Knaphill friends have heard me tell the story before about how I was once visited by a pair of Jehovah’s Witnesses and when they knew I was a Christian, they pointed out that the word ‘Trinity’ is not in the Bible.
“Neither is the word ‘trousers’,” I replied, “but I’m not about to take mine off!”
My point was that we needed to invent a word like ‘Trinity’ to describe what underlies the biblical teaching.
Because the Christians of the first few centuries were faced with a dilemma. Their faith clearly originated in Judaism, which emphasises that there is but one God. However, Jesus appeared on the scene doing things only God was allowed to do. For example, do you remember how the religious leaders criticised him when he pronounced the paralysed man lowered through the roof as forgiven? They said only God could do that. They were faced with two alternatives: either condemn Jesus as a blasphemer, or rethink.
And this was further complicated after Pentecost, when the Spirit came, also doing divine work. So how do you account for a God who is one but who is revealed as Father, Son, and Spirit?
Muslims and others will tell us this is just plain nonsense: three persons cannot be One. However, the tribes Muhammad encountered and condemned for this reason were probably ones who were actually ‘tritheists’ – people who believed in the three gods. And there is a genuine difficulty with the word ‘persons’ that we use in connection with the Trinity. It’s the nearest English word we have, but it’s not exactly the same.
And so eventually, after three centuries or so of wrestling with these questions, the Church promulgated the doctrine of the Trinity. And we should think of that doctrine not so much as a tight definition but rather a set of boundaries: while you stay within the boundaries, you are describing the true God; go outside the boundaries, and you are not.
Essentially, those boundaries are three lines of a triangle and we need to hold all three lines. Erase one of the lines, and we fall into heresy.
The three boundaries are that there is one God, eternally in three Persons, who are equal. What happens if you remove one of the three lines?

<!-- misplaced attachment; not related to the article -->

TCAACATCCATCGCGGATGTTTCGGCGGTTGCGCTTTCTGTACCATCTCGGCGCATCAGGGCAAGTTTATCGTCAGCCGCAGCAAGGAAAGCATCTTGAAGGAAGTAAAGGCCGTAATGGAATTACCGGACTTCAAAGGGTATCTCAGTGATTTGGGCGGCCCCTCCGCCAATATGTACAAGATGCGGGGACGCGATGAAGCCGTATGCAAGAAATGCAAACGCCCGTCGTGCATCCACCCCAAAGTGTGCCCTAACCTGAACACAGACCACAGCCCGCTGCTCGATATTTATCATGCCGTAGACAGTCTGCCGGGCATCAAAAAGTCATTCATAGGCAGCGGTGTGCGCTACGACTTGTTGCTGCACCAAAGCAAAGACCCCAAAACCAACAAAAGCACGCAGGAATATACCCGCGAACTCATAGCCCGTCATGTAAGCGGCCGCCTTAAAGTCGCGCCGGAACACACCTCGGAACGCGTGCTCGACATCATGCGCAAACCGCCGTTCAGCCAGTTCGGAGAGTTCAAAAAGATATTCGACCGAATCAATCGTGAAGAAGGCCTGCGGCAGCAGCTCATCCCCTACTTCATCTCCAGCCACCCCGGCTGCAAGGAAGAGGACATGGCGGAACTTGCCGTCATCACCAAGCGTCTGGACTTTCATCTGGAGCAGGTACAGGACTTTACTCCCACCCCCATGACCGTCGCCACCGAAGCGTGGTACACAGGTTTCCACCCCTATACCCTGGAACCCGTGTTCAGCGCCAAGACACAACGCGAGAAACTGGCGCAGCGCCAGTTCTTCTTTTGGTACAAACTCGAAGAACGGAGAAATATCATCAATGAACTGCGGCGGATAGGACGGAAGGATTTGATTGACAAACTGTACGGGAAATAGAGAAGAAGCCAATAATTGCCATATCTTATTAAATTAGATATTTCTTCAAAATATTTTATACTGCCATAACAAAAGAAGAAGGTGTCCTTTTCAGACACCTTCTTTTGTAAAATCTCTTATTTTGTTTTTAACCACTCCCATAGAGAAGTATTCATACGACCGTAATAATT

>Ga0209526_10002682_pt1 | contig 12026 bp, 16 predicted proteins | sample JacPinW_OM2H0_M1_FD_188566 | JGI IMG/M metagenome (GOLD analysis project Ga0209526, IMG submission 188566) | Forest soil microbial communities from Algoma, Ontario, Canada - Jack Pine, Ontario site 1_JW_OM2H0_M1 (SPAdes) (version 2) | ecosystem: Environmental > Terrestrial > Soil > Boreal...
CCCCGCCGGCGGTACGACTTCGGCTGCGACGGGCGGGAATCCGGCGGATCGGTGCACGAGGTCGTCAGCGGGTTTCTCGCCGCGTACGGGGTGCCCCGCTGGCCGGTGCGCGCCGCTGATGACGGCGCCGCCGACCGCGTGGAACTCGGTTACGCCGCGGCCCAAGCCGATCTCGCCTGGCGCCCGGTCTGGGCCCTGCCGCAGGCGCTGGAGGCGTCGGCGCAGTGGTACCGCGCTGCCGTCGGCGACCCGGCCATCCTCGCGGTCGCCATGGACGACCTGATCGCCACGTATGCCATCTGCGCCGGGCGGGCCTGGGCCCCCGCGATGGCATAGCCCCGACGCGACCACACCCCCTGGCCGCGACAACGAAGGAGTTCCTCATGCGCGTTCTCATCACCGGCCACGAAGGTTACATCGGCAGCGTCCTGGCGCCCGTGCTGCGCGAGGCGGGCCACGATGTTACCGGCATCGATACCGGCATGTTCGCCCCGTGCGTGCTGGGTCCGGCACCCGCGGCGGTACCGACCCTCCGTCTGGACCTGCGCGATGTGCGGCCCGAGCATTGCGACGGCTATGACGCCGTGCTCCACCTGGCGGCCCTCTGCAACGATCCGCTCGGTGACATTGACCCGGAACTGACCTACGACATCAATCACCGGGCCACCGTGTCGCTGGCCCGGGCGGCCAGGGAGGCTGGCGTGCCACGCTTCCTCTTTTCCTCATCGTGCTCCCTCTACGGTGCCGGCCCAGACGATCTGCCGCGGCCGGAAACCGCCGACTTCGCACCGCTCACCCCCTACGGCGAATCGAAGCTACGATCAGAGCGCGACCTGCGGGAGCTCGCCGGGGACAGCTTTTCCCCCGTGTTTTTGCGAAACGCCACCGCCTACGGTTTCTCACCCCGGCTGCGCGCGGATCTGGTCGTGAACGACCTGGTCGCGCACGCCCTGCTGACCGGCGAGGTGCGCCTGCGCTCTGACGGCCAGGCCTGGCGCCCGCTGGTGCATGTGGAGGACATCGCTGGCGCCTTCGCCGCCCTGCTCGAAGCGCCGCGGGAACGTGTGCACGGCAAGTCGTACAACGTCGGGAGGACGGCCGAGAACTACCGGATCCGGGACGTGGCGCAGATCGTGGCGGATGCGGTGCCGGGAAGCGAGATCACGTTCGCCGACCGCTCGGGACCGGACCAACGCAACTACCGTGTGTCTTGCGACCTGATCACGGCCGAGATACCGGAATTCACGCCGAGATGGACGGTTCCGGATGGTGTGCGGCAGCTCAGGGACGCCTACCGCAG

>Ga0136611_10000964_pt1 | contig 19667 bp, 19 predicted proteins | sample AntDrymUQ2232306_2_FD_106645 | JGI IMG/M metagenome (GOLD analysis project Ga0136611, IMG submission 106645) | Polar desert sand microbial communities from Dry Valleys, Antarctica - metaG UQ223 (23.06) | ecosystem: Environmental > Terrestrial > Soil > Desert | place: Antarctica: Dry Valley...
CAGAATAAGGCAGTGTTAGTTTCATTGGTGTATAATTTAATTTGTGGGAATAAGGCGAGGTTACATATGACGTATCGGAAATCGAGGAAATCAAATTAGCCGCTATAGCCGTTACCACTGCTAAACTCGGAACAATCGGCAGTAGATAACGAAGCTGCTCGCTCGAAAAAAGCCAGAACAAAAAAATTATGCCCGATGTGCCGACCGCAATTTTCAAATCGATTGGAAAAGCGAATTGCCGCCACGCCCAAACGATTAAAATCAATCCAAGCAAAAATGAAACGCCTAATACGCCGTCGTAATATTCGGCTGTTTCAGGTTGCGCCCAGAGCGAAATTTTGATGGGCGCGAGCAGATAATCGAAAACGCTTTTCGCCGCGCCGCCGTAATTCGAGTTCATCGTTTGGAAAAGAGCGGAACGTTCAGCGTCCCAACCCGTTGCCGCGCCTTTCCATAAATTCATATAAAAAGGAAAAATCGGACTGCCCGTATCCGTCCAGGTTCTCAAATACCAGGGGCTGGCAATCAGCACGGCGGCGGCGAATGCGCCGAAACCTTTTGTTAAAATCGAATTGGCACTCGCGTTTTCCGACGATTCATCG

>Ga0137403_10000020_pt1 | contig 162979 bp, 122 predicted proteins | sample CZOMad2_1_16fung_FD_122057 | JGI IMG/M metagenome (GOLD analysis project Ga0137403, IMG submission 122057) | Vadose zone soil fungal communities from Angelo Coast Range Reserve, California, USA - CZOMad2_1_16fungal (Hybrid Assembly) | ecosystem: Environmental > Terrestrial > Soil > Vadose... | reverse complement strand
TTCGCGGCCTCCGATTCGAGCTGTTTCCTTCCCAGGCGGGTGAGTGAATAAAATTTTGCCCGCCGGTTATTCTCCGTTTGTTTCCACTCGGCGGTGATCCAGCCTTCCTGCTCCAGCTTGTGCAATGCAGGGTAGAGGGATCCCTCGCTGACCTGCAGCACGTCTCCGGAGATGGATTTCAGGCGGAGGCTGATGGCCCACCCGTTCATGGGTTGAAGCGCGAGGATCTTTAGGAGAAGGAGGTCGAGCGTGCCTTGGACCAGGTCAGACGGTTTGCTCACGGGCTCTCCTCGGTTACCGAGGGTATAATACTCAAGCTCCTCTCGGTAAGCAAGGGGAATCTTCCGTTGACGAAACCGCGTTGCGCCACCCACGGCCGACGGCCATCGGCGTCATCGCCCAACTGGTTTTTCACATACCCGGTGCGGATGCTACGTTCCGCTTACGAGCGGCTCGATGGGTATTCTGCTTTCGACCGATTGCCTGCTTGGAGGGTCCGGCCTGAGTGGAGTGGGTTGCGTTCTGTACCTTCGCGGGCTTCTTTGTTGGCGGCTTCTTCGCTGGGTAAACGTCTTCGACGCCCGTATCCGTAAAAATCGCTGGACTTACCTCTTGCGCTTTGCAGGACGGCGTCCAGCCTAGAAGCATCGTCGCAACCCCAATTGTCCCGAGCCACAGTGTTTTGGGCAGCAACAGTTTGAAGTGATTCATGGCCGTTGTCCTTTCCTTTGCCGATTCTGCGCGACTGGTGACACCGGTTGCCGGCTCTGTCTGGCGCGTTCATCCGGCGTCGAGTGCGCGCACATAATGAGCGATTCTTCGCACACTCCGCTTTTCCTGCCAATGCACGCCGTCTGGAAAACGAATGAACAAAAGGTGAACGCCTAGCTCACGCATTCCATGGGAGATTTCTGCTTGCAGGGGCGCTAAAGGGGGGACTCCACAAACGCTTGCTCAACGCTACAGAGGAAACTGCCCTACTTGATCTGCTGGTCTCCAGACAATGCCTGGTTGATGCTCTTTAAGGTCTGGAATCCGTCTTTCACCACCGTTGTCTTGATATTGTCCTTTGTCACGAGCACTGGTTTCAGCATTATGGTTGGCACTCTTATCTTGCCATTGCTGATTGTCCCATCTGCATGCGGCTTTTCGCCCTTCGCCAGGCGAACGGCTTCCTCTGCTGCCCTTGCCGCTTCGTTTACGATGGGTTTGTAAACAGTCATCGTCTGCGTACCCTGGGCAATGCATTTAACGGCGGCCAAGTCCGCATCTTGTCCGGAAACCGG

If you keep one God and three Persons but remove the equality, you get the ancient heresy promoted by a man called Arius, called ‘subordinationism’, where Jesus and the Spirit are subordinate to the Father – they are less than him. This is what Jehovah’s Witnesses believe.
If you keep one God and the equality but rub out the idea that God is eternally three Persons, then you get another ancient heresy, this time called ‘modalism’, which was advocated by a man called Sabellius. He said that God was the Father in the Old Testament, Jesus in the Gospels, and the Spirit from Acts onwards. God changed his mode. You can see it in poor sermon illustrations that compare the Trinity to H2O, saying that it can be ice, water, or steam. But Jesus addresses the Father in prayer and promises the Spirit, so this cannot be right.
Finally, if you keep the three persons and the equality and but remove the ‘one God’ line, then you end up with what I said I think Muhammad encountered, not trinitarianism but tritheism, a belief in three gods, contrary to our Jewish heritage.
Now you may say this is thoroughly brain-bending, and perhaps it is! But why should we expect our understanding of the Almighty to be simple? When Albert Einstein’s theories became popular a century ago and they replaced much of Isaac Newton’s thinking, some commented that God would not have had to have stretched himself that much to come up with Newton’s equations. There was something appropriate, if you believed in God, that Einstein’s work was so complex.
Perhaps that is a principle worth bearing in mind when we find the doctrine of the Trinity difficult.
I could say more, and in the past I once preached a series of five sermons to explore the Trinity. If you want any reading on the subject, I particularly recommend ‘Experiencing the Trinity’ by Darrell Johnson.
I said the Trinity underpinned the biblical witnesses to the one God, eternally and equally subsisting in three Persons. Here I’m going to look at their various rôles once – as Paul says in the context – we have been justified by faith.
Firstly, God the Father brings peace.
Therefore, since we have been justified through faith, we have peace with God through our Lord Jesus Christ (verse 1)
Living under the Roman Empire, Augustus Caesar had established peace, the so-called Pax Romana, and he claimed to have done so by the principle of Iustitia, or justice. His successors had taken titles such as ‘Lord’ and ‘Saviour’. Does any of this sound familiar?!
Paul takes this language and utterly transforms it. God the Father, not Caesar, has brought justification, treating people as if they had never sinned, through a Lord and Saviour not called Caesar but Jesus Christ.
And from that he had given the gift of peace, not peace brought through the sword and jackboots of an army but by Jesus suffering on the Cross.